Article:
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Heren van de thee by Hella S. Haasse
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Heren van de thee (edition 2002)

by Hella S. Haasse

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4771021,645 (3.75)6
Member:Blogletter
Title:Heren van de thee
Authors:Hella S. Haasse
Info:Amsterdam Querido 2002
Collections:Read but unowned
Rating:****
Tags:Nederlandse literatuur

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The Tea Lords by Hella S. Haasse

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Dutch (6)  English (4)  All languages (10)
Showing 4 of 4
I had a hard time getting into this book, but once I did I enjoyed it. I learned a lot of Dutch Colonial history I did not know. Dutch colonialism in the East Indies (now Indonesia) is the setting for The Tea Lords. Rudolf Kerkhoven, a young rule follower from Holland, goes to the East Indies in the 1870's to join his Father's tea plantation.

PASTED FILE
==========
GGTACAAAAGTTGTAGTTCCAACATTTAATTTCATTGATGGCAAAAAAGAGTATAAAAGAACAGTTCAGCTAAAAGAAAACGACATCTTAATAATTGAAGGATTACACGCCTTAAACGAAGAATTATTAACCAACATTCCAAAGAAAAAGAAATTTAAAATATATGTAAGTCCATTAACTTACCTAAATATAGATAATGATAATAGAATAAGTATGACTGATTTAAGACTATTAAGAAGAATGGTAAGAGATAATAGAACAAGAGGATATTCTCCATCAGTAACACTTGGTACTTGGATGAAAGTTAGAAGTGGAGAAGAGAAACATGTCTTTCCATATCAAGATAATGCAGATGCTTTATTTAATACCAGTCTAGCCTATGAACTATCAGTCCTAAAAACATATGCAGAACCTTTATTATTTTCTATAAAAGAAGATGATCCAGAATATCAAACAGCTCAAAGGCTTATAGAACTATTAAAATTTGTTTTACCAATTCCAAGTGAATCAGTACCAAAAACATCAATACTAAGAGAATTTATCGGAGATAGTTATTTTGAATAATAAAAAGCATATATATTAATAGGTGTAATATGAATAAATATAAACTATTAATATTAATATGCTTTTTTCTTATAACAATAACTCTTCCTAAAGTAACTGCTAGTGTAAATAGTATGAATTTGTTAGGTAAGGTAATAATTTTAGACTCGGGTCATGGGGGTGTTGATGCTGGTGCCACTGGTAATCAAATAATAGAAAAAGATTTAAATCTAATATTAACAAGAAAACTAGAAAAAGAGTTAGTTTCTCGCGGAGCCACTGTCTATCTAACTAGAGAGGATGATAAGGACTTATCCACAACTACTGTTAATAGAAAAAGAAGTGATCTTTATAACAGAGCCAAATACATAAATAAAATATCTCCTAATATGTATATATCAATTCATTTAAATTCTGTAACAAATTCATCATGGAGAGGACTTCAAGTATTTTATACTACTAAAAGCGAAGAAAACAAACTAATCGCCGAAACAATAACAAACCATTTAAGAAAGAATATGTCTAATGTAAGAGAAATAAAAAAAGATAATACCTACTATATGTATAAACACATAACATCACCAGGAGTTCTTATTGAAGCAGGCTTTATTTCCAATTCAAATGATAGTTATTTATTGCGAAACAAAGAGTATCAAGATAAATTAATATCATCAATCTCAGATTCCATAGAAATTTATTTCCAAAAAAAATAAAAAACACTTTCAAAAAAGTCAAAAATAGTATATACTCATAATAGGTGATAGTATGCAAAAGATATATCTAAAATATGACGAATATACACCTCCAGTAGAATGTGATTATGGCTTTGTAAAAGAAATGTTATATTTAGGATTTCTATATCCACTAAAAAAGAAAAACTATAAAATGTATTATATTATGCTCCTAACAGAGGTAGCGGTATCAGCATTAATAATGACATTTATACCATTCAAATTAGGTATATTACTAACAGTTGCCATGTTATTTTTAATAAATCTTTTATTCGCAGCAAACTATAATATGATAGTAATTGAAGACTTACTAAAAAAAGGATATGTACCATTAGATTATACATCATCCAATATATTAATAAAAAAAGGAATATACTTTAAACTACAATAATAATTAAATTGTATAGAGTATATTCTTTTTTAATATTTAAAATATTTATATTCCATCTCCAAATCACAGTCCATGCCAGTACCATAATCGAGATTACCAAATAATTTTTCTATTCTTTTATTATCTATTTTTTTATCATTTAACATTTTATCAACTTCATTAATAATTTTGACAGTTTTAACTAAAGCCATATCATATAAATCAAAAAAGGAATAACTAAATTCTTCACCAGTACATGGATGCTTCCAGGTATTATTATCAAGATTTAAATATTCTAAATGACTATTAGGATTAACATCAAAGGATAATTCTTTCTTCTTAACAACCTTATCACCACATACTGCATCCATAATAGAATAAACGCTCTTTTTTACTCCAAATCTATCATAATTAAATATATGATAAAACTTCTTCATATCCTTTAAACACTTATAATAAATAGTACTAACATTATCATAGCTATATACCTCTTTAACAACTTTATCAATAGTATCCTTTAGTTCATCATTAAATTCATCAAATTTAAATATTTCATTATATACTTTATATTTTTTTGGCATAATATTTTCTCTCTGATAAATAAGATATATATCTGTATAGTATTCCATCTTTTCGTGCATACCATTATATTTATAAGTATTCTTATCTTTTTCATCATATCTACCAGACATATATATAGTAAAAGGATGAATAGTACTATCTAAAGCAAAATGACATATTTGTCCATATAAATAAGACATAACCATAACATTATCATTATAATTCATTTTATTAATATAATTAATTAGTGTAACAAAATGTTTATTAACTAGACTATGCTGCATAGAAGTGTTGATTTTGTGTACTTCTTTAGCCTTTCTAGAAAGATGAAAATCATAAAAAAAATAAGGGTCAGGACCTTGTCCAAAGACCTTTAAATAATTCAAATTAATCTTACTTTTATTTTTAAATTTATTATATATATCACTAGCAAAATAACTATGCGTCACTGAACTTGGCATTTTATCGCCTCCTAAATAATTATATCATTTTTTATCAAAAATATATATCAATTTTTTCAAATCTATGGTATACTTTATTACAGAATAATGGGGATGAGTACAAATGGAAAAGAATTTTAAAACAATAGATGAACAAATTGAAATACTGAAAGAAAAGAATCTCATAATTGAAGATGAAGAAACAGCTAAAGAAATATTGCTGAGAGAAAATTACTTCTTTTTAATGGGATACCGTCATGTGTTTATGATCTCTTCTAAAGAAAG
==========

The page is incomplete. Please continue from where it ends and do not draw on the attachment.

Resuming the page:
The life of tea planter in the Dutch West-Indies Rudolf Kerkhoven, based on real letters and other documents, though impressive by the hardships he encounters, is not very mysterious or filled with big worldly events. The way Haasse depicts his character and his interactions with others, however, kept me intrigued, but not hooked. The author has a unique writing style. If you are interested in Colonial history this book is worth reading. ( )
  HaleyWhitehall | Jan 20, 2013 |
This novel, based on private correspondence and other documents within a family living in Java in the 19C and growing tea and quinine, took some getting in to. It seemed quite dry and difficult and the main character, Rudolph, was a serious young man who it was difficult to have much sympathy with. He didn't seem to be a bad person, just very dry.
The novel did become more engaging for me as he moved to his own plantation and started a family; with this wider network of characters there was more life to the novel. Rudolph's jealousy of his siblings becomes clear and he is constantly comparing how his parents treat him and his brother.
This book gives some interesting insights into life in what was Java in the later half of the 19C. ( )
  Tifi | Oct 28, 2012 |